Category Archives: 1000 stories and dreams from Ritsona

1000 stories and dreams from Ritsona (No.4)

”Disabillity does not kill dreams”

photographer : Neda Torabi
Photographer : Neda Torabi

After a bomb attack, in the city of Herat, Afghanistan, which injured my leg terribly, I went to Iran. The doctors there wanted to amputate my leg. Luckily for me, there were some American doctors who did not agree and only operated on it. For five months after the operation, I had to use crutches and, after that period, I could start walking properly.

At that point, I decided to stay in Iran because I could find a job there. My family did not agree with my decision and were very displeased. The truth is that I was dealing with many difficulties, with many problems: I was not given an identity card; I had no access to social benefits and no access to education and health care. Not succeeding to get an identity card, I was disappointed and discouraged and felt humiliated by the reactions of the people around me.

I have many bitter memories from my life in Iran. The worst one is the treatment I faced when I went to buy bread from the bakery. The police saw me and started chasing me. Somehow, I managed to ran into the building where I worked. The police followed me inside and asked my fellow workers whether they knew and saw me entering. Thank God, they directed them away from my hiding place and I was rescued. That incident was very stressful and scared me terribly. I really didn’t want to be arrested and be deported back to Afghanistan.

I was working in Iran for 4 years, but I was not content at all and could not envision a decent future for me in that country. It was then that I spoke with a smuggler and arranged for me and some of my friends to cross the Iranian border into Turkey. While passing the border, the police shot on us.

Fortunately none was injured. What a horrible scene!
Three months after I arrived in Turkey, I started working in a restaurant that was run by Turkish people in Van city. My salary was satisfactory, but I had to work like a machine to survive. That could not be called a life. I worked for three years in that restaurant, but there was no change in my life. I just went on and on, without any improvement in the conditions of my life. Every day
was the repetition of the previous one. I felt powerless with no strength, no desire or inspiration to continue that life.

Nevertheless, during those three years, I managed to put aside some money and I decided to use my savings to pay smugglers to get me out of Turkey.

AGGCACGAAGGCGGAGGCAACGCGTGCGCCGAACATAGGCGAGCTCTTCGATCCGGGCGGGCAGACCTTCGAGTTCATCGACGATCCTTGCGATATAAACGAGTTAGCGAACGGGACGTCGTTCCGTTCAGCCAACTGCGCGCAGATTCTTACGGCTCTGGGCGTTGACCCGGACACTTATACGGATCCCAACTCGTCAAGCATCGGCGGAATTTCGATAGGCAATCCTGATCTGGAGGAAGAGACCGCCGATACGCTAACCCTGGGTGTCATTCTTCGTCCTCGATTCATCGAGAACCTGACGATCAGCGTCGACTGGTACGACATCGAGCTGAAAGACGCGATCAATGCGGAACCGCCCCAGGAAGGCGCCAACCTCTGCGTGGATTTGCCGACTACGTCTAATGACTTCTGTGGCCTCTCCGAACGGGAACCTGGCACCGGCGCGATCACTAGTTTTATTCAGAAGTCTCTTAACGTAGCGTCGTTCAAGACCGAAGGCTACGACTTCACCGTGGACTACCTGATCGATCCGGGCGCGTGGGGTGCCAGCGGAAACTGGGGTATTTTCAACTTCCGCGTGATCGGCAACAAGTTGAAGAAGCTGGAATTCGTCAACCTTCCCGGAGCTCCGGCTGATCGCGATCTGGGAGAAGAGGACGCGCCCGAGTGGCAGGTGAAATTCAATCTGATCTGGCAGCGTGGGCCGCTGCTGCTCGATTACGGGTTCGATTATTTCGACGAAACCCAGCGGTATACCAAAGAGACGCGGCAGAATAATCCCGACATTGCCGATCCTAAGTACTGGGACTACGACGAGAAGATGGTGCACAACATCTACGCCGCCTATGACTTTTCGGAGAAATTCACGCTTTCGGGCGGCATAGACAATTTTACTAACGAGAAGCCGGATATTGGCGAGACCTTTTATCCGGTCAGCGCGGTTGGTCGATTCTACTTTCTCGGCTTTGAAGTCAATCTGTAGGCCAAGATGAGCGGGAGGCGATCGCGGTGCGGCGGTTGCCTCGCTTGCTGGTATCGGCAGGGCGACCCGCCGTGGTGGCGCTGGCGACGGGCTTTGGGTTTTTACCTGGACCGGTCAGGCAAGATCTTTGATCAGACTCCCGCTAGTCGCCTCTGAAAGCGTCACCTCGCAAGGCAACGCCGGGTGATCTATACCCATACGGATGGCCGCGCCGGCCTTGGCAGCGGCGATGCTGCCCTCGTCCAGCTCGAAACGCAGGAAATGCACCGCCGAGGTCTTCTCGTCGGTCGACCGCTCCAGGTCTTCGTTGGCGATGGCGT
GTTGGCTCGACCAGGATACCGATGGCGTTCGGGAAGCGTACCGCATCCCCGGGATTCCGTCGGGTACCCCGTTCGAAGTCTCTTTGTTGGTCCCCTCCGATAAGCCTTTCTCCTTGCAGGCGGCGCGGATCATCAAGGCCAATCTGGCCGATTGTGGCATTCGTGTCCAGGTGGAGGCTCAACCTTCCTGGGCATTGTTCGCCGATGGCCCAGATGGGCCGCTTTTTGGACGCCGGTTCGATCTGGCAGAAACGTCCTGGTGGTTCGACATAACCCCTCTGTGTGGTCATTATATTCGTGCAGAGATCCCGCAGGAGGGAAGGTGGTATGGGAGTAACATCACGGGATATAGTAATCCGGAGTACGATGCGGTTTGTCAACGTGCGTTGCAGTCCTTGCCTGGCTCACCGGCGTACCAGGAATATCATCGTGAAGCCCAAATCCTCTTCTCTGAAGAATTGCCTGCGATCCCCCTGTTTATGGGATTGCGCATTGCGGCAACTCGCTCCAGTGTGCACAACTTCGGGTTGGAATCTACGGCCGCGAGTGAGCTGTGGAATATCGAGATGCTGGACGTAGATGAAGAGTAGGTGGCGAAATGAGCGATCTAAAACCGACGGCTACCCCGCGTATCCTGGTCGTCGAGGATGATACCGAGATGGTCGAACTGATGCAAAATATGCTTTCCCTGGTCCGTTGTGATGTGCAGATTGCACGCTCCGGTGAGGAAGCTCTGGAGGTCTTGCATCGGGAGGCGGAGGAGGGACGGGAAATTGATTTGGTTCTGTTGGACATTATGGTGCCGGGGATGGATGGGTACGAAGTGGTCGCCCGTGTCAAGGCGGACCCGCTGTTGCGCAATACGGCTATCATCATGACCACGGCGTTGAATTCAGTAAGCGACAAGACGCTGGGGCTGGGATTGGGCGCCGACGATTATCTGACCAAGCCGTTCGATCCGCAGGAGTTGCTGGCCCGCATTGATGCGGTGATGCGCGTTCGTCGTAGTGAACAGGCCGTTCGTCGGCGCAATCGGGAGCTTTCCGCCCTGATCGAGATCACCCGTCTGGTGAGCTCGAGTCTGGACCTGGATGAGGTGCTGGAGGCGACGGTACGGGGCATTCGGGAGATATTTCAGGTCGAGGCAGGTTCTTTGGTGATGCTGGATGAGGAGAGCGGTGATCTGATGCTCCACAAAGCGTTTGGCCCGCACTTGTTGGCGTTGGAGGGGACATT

After spending 3 nights in a forest my group was arrested by the police. I did not give up. I made two more attempts and the third time around I succeeded to cross from Turkey to Lesvos, Greece.
I arrived at the Moria camp, on Lesvos, in July 2019. They gave me a tent as a single man. Many people in the camp who suffered disabilities and were vulnerable were transferred to other places. Although my disability made life in Moria very difficult for me, I was not given the opportunity to be transferred from the island to the mainland. So, I decided to continue my journey illegally.
And I managed to get by ship to Athens and, from there, to the Ritsona camp, a few kilometres outside the city.
I reached Ritsona on 18 March 2020. Upon my arrival, however, my cash card, which allowed me access to the allotment given by the Greek government to refugees, was cut off. The camp didn’t want to register me since my trip over had not been authorised by the camp in Moria.

Here my world is dark and, as time goes by, I am getting more and more depressed. I found a bed to sleep in one of the prefabricated houses, but I was not allowed to stay there during the day and I had to leave the house.
From morning till evening, I wandered around the camp keeping myself busy moving from one place to another, speaking with the owners of the small markets that had been organized by refugees in the camp.
Later on, I decided to find another solution to my need for a shelter. I constructed a small makeshift tent to give myself a safe roof and avoid becoming a weight on the arms of other people. Of course, I have no oven here, no heater, no toilet, no electricity. I am absolutely alone and there is no consideration for my life.
I fear that I will lose my hope, my motivation and my concentration about my life, as there is no activity for anyone of us. I am interested in history and, as much as I can, I have been reading and researching on my own.

I don’t know how long this uncertain condition will continue. Stuck in this prison, how could I gain some freedom? How long should I and many like me live here?

While all the European countries present themselves as defenders of human rights, why are we left totally alone?